Holocaust Studies firmly established at LMU
A survey done by the Free University in Berlin has found that relatively few universities in Germany adequately cover the Holocaust in their history courses. However, the topic is well established in both teaching and research at LMU.
Educational establishments in Germany, not least its universities, have a particular duty to study the genesis and implementation of the Holocaust, and the history of the Nazi era as a whole, and to communicate their findings to their students and the wider public. In light of its own inglorious history during the lifetime of the Third Reich, LMU has a special responsibility to meet this obligation.
However, a new study on “The Present Status of University Teaching on the Holocaust”, carried out by the Free University in Berlin with the support of the Conference on Jewish Material Claims Against Germany, strongly suggests that many German universities need to do more in this respect. According to the survey, on the curricula of most of the 78 university institutions considered, the Holocaust does not receive the attention it deserves. However, LMU is rated highly in the study. This positive assessment is primarily attributable to the close institutional collaboration between the Department of History at LMU and the Institute for Contemporary History (Institut für Zeitgeschichte, IfZ) in Munich. With its Center for Holocaust Studies, which opened in 2013, the IfZ has taken on the task of stimulating further research on the topic and fostering international contacts between historians who specialize in the field. The results of these endeavors in turn provide the input for a broad range of teaching programs, which are organized jointly by the History Department at LMU and the IfZ.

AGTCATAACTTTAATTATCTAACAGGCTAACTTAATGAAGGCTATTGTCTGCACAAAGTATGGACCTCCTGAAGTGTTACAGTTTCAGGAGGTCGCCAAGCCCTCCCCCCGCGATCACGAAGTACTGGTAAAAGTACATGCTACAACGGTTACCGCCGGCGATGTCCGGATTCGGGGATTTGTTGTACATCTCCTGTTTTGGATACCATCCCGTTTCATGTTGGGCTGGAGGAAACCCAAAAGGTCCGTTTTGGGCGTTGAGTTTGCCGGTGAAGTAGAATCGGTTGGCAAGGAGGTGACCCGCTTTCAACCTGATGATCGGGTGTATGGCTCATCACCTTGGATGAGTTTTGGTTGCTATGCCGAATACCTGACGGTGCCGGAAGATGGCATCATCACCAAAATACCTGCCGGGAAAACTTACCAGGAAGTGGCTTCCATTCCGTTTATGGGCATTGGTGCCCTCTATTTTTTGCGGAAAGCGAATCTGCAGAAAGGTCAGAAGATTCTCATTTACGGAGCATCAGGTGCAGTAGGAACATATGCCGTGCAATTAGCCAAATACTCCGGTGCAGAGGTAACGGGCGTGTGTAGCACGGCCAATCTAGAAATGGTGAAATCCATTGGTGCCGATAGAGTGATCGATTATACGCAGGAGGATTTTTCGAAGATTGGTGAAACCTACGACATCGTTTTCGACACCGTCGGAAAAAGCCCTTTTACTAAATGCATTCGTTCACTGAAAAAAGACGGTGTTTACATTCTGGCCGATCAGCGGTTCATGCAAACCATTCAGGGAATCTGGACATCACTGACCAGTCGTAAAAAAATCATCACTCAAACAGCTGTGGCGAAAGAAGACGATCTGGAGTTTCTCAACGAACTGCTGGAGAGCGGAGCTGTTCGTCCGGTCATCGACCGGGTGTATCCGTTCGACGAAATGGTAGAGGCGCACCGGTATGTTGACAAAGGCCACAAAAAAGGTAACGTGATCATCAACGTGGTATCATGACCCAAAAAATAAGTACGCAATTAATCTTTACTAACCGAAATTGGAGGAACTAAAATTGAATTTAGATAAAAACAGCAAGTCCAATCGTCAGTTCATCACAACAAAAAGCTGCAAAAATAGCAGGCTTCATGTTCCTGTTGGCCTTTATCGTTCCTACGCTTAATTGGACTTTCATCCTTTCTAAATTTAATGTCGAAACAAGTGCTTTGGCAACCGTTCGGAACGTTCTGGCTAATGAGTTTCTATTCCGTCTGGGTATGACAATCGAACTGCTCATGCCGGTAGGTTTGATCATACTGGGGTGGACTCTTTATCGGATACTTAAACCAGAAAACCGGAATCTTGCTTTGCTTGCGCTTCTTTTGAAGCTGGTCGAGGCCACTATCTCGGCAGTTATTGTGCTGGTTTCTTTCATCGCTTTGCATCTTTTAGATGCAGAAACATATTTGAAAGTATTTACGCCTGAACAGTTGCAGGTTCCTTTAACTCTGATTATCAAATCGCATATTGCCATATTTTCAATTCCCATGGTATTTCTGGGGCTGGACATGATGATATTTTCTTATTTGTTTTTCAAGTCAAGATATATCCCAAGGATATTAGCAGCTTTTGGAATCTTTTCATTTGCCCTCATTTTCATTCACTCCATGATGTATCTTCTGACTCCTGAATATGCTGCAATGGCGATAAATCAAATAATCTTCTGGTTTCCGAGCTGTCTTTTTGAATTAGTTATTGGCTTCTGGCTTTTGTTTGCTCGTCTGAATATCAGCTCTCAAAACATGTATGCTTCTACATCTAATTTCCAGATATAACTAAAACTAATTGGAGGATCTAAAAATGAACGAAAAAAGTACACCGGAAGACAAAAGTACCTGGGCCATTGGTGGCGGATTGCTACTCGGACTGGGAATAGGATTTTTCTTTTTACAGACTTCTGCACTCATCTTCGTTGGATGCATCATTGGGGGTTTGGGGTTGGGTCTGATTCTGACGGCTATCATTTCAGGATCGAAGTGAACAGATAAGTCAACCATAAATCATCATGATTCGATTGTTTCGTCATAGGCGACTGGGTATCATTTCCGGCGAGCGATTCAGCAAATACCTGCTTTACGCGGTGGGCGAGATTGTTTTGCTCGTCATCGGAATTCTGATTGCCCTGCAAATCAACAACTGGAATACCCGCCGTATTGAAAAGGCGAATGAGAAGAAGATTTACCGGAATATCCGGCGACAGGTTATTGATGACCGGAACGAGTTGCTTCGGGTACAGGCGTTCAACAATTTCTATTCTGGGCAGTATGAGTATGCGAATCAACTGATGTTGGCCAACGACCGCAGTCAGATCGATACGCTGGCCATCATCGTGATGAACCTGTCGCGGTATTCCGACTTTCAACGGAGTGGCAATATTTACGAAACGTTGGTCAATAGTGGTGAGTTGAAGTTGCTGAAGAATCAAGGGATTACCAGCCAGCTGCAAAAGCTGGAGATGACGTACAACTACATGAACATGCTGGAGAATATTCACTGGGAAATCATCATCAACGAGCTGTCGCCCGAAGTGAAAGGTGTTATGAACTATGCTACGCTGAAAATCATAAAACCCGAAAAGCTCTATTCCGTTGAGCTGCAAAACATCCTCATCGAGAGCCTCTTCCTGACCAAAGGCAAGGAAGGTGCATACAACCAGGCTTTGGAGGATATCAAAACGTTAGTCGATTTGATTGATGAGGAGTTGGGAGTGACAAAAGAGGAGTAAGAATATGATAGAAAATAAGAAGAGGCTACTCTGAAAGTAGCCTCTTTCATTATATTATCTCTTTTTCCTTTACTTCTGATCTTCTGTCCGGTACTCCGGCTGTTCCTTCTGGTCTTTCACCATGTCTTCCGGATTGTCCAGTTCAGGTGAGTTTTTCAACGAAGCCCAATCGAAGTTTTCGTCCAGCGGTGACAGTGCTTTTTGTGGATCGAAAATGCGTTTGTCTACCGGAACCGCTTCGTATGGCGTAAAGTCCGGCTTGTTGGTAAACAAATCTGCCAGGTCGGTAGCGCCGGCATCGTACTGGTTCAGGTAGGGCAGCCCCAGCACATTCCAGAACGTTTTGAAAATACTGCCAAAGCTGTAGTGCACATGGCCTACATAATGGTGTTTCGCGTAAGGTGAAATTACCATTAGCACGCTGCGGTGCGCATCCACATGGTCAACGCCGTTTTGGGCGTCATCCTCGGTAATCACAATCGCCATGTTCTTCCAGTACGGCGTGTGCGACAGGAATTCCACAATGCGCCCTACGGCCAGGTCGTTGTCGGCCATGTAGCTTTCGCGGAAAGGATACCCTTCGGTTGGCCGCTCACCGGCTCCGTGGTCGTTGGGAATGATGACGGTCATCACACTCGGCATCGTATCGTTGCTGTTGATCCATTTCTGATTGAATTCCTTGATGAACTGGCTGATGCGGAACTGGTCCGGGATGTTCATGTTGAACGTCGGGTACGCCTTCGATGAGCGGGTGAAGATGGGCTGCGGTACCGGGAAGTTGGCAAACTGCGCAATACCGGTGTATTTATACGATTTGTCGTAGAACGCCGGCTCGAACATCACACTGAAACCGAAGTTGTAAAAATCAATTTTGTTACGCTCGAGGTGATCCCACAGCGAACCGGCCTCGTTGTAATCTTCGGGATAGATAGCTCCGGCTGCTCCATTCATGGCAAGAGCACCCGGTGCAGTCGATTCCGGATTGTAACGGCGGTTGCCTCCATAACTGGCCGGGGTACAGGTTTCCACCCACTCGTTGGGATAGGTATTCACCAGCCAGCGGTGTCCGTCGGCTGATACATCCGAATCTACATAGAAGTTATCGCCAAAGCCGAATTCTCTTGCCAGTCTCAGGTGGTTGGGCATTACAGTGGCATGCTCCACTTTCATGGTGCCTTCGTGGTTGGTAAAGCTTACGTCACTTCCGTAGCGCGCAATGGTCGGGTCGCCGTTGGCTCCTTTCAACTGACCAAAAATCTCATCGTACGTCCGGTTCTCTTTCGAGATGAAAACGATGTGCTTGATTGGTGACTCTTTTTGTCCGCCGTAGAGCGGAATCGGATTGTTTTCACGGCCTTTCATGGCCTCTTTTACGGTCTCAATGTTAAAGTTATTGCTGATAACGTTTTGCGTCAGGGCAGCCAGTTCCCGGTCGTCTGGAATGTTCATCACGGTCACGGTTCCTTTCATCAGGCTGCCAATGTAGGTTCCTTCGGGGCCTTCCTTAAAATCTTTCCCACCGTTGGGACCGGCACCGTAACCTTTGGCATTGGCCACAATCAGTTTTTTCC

This kind of cooperation is clearly very effective, as the new study unequivocally confirms. For the universities that were ranked highest in the study turn out to be located in cities that also host institutions which focus on research that is directly connected with the theme. LMU and the IfZ view the study as a validation of their chosen strategy, and plan to intensify their collaboration.